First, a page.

Food safety management HACCP – Level 3 Award in Food Safety Catering – Food safety management HACCP
The definition of cleaning is the application of energy to a surface to remove dirt, grease and grime. The chemical that is used to clean is a detergent which is used to remove food particles, grease and grime and bring them into solution before they are flushed away. A detergent does not kill bacteria. Bacteria are killed by a separate process called disinfection. Disinfection is always applied after cleaning and not before. There are three types of disinfectants
water at or above 82° C.
A sanitiser is a chemical that does the job of a detergent and disinfectant combined. Sterilising is the process of destroying all microorganisms and their spores and deactivating all toxins. This can only be achieved by temperatures exceeding 121° C.
Cleaning can present its own set of hazards if undertaken incorrectly. For example,
cross contamination, by using the same cloth in a dirty area then in a clean area, therefore the use of disposable cloths is recommended
chemical contamination could occur by the cleaning chemicals come into contact with the food
physical contamination, such as brush bristles, bits of cloth and mop filaments could also enter the food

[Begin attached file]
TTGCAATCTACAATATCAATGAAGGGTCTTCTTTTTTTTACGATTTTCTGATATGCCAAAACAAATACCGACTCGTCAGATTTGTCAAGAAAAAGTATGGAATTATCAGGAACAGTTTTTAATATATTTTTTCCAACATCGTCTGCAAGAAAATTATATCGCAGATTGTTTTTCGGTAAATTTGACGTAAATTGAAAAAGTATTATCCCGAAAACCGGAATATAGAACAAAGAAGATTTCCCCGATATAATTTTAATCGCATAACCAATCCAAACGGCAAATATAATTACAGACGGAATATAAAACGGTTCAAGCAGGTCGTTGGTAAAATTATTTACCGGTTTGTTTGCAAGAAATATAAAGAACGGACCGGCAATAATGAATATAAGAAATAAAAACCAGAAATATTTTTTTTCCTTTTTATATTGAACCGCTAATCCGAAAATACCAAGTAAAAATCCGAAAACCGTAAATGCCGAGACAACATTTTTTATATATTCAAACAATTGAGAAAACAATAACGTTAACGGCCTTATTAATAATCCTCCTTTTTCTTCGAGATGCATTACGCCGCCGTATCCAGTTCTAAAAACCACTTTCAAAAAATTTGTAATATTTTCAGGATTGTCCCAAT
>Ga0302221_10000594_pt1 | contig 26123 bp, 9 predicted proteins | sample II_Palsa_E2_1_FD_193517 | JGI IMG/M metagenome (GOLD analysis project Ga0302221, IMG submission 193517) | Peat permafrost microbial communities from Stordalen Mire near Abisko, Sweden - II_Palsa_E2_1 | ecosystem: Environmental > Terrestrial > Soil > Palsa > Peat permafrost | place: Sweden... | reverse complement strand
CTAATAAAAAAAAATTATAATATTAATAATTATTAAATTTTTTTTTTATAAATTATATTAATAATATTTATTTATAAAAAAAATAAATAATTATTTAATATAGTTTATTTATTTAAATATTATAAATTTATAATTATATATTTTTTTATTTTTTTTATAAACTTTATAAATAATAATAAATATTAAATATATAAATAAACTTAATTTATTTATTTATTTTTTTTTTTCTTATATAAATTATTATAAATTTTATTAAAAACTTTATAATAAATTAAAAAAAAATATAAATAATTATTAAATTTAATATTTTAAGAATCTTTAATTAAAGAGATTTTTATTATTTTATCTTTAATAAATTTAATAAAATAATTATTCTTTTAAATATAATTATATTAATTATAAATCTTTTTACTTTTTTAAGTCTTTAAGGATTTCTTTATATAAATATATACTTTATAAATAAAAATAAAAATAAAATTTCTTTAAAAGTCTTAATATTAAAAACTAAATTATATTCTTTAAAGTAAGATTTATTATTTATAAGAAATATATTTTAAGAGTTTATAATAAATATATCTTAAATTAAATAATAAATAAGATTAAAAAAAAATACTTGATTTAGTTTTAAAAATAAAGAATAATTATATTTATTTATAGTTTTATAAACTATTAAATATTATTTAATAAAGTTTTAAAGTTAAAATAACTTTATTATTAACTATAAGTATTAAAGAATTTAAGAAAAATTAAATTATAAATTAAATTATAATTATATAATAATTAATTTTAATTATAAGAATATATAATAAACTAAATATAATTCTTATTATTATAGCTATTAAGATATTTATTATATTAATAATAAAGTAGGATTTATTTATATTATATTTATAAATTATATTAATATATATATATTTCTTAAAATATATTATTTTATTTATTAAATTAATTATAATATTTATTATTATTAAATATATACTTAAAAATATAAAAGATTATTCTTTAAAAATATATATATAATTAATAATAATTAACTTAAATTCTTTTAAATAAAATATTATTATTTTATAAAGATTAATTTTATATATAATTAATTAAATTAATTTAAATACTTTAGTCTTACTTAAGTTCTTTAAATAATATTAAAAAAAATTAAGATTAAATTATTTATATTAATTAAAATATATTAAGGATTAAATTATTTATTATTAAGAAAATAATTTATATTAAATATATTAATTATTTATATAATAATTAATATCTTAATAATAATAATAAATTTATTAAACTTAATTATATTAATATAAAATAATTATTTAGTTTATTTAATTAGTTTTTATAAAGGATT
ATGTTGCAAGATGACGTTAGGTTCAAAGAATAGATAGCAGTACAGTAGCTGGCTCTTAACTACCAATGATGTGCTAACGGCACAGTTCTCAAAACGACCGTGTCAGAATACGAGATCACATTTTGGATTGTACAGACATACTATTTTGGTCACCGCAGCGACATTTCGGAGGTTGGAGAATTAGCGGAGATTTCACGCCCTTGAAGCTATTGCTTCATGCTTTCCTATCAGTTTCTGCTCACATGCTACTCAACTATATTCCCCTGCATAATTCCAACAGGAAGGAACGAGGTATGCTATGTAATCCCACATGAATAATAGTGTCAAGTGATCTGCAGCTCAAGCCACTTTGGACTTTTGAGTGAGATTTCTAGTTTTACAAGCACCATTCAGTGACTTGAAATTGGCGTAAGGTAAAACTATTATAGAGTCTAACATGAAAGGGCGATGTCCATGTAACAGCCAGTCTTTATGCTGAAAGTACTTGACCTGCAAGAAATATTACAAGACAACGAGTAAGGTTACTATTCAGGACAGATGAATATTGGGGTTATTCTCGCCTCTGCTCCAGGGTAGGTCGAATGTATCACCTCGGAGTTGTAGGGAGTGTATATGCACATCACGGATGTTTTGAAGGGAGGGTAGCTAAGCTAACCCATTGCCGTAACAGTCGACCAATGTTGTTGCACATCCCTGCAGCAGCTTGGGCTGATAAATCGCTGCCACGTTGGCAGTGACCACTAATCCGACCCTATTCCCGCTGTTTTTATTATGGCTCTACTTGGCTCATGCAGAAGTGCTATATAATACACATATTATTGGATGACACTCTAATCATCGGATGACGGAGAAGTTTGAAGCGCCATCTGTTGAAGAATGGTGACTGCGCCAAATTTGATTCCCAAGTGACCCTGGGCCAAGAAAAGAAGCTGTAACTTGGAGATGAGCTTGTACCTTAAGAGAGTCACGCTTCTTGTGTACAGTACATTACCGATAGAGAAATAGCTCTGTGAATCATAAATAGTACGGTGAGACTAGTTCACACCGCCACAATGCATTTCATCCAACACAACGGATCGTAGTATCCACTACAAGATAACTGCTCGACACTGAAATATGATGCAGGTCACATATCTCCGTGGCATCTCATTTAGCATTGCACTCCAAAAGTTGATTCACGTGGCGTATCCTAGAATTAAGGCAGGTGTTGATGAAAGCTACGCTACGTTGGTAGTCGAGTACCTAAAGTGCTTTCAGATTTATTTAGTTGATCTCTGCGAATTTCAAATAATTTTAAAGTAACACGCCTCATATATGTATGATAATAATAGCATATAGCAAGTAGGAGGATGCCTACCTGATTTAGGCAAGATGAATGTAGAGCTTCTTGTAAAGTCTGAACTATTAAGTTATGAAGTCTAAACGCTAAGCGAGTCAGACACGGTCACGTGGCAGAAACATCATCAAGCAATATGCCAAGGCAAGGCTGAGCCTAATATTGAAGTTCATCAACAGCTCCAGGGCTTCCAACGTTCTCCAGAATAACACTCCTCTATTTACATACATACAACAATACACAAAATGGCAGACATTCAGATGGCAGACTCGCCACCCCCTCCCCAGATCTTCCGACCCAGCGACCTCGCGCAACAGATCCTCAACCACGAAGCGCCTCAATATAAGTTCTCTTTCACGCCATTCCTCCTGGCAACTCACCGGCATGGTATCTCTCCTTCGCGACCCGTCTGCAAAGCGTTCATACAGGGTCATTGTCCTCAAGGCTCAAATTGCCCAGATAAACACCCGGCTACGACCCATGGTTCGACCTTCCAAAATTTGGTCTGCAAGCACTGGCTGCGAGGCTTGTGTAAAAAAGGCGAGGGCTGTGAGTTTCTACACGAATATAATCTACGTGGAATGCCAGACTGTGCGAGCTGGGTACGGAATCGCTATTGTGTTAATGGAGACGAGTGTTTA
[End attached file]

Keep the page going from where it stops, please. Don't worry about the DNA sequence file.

failure to destroy pathogens could occur for a variety of reasons. The chemical disinfectant might be out of date and therefore not effective in killing bacteria, the disinfection chemical might be stale due to using the same product continuously throughout the day, the disinfectant might be too concentrated or two dilute, another problem could be taint by using a strong odoured product that chemically contaminates through smell.
There are two different types of cleaning, clean as you go and scheduled cleaning. Clean as you go does what it says on the tin. It is cleaning up after yourself, there and then. It is not a documented procedure, it is a case of good housekeeping practices which prevents cross contamination. Scheduled cleaning is a documented procedure. The cleaning schedule states:
what item of equipment or surface requires cleaning?
who cleans the surface/equipment?
when is it going to be cleaned, i.e. the frequency of cleaning?
how is it going to be cleaned?
the type and amount of chemical that is to be used
contact time of chemical with surface/equipment
what personal protective equipment, such as clothing, needs to be worn during application of the chemicals?
Everything then needs to be checked and recorded by the line supervisor or manager.